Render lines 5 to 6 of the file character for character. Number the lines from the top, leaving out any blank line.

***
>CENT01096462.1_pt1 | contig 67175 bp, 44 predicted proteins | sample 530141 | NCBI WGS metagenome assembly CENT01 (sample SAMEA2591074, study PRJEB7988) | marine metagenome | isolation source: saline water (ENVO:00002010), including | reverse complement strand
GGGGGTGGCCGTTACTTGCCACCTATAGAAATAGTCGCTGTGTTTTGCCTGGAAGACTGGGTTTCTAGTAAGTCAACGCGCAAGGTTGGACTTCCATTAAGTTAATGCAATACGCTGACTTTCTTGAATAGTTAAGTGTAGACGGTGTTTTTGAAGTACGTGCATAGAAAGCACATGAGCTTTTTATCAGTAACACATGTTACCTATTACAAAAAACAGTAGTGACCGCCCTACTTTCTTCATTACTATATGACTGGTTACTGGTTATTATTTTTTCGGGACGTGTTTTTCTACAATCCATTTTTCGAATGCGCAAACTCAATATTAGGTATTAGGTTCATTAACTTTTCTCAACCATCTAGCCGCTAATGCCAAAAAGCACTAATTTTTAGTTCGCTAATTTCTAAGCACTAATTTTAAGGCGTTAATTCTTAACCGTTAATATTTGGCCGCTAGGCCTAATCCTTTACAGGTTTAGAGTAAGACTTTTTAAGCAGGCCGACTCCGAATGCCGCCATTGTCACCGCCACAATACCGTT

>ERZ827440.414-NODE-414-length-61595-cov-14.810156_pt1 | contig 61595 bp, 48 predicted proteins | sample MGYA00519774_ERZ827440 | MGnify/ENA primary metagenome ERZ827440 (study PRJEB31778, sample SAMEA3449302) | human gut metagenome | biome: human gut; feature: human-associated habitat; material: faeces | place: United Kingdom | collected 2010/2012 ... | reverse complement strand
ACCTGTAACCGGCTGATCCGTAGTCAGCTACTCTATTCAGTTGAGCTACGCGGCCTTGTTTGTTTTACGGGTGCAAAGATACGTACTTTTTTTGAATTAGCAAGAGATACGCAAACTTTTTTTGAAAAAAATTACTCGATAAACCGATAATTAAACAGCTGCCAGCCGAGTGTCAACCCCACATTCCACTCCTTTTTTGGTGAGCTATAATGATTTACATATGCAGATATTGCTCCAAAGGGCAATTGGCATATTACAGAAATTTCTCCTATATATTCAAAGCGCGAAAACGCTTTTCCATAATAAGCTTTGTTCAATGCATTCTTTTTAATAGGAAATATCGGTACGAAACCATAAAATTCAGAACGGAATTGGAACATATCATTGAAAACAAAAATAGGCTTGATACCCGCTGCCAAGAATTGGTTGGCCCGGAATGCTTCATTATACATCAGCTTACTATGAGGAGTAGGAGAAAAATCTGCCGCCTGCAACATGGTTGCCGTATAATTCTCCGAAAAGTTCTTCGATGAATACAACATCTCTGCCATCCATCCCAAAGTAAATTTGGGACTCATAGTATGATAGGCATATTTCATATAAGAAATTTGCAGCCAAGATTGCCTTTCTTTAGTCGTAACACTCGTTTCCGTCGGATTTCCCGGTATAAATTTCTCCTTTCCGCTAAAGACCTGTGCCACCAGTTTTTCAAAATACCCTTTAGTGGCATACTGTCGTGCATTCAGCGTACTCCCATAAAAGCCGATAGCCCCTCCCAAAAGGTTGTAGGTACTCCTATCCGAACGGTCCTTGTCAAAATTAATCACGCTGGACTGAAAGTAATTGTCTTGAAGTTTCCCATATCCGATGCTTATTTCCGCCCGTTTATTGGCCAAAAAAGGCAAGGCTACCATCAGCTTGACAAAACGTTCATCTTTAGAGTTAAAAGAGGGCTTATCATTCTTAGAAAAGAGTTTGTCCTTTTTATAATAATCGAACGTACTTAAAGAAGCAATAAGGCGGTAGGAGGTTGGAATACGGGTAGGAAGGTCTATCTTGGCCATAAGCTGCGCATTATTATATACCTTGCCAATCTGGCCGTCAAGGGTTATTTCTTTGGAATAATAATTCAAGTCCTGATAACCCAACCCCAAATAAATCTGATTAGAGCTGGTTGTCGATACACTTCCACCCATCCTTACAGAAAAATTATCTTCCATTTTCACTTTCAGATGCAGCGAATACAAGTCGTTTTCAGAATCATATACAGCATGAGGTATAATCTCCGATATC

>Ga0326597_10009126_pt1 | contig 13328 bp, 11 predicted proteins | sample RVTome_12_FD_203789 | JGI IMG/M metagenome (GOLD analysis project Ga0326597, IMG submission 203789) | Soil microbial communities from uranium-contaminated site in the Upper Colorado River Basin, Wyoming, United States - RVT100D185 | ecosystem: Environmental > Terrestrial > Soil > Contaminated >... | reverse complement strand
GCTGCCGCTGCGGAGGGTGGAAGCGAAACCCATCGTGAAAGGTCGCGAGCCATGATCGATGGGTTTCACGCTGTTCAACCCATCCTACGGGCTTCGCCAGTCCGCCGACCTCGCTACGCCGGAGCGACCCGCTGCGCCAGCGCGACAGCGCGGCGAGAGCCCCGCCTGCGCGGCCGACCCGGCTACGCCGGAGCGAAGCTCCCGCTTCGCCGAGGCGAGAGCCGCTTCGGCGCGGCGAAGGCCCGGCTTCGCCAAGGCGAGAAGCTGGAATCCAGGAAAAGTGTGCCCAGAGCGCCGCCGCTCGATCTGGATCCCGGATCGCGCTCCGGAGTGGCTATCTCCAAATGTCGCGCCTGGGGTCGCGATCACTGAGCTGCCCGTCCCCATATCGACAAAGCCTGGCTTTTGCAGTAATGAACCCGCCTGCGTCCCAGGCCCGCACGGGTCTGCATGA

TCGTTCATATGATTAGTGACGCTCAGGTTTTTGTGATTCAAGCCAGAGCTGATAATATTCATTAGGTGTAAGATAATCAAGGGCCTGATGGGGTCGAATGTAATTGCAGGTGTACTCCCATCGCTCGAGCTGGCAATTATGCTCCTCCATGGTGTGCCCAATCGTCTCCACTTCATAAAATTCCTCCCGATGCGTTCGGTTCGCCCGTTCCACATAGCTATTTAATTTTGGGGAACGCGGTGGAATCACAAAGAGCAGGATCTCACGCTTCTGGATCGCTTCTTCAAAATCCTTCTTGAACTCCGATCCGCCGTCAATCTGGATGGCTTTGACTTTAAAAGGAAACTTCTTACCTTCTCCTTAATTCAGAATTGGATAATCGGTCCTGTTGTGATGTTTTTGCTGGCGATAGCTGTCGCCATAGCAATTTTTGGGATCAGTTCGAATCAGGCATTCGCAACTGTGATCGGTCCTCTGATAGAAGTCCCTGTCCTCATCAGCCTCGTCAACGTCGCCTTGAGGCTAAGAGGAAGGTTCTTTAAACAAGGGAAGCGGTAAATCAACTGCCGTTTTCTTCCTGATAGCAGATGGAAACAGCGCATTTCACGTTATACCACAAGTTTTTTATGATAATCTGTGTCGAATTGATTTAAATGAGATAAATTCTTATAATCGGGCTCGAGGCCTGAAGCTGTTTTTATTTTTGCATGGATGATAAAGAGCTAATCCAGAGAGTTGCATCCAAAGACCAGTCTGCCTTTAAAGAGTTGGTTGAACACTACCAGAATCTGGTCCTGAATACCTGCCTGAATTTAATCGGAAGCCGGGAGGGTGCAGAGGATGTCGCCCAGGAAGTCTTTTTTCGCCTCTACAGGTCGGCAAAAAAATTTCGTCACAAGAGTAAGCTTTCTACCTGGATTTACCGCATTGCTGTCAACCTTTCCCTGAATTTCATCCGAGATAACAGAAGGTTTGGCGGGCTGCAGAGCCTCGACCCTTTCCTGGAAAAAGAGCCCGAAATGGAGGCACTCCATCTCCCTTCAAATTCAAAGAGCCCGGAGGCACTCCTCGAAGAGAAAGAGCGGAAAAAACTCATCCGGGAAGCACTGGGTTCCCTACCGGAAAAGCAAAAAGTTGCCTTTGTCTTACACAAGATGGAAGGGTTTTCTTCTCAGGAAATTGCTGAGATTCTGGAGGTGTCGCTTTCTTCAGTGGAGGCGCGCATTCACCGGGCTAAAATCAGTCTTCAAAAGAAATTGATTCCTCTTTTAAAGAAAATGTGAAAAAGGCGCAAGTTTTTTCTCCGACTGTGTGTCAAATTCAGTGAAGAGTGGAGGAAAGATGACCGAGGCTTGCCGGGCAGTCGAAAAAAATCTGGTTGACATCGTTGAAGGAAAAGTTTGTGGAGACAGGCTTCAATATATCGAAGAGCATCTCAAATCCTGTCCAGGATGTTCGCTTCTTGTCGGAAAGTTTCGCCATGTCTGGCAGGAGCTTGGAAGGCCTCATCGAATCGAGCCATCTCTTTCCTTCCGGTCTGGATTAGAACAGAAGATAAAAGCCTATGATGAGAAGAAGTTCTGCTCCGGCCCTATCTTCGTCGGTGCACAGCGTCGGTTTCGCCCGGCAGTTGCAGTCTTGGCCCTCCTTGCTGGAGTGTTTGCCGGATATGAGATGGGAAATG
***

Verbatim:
>Ga0326597_10009126_pt1 | contig 13328 bp, 11 predicted proteins | sample RVTome_12_FD_203789 | JGI IMG/M metagenome (GOLD analysis project Ga0326597, IMG submission 203789) | Soil microbial communities from uranium-contaminated site in the Upper Colorado River Basin, Wyoming, United States - RVT100D185 | ecosystem: Environmental > Terrestrial > Soil > Contaminated >... | reverse complement strand
GCTGCCGCTGCGGAGGGTGGAAGCGAAACCCATCGTGAAAGGTCGCGAGCCATGATCGATGGGTTTCACGCTGTTCAACCCATCCTACGGGCTTCGCCAGTCCGCCGACCTCGCTACGCCGGAGCGACCCGCTGCGCCAGCGCGACAGCGCGGCGAGAGCCCCGCCTGCGCGGCCGACCCGGCTACGCCGGAGCGAAGCTCCCGCTTCGCCGAGGCGAGAGCCGCTTCGGCGCGGCGAAGGCCCGGCTTCGCCAAGGCGAGAAGCTGGAATCCAGGAAAAGTGTGCCCAGAGCGCCGCCGCTCGATCTGGATCCCGGATCGCGCTCCGGAGTGGCTATCTCCAAATGTCGCGCCTGGGGTCGCGATCACTGAGCTGCCCGTCCCCATATCGACAAAGCCTGGCTTTTGCAGTAATGAACCCGCCTGCGTCCCAGGCCCGCACGGGTCTGCATGA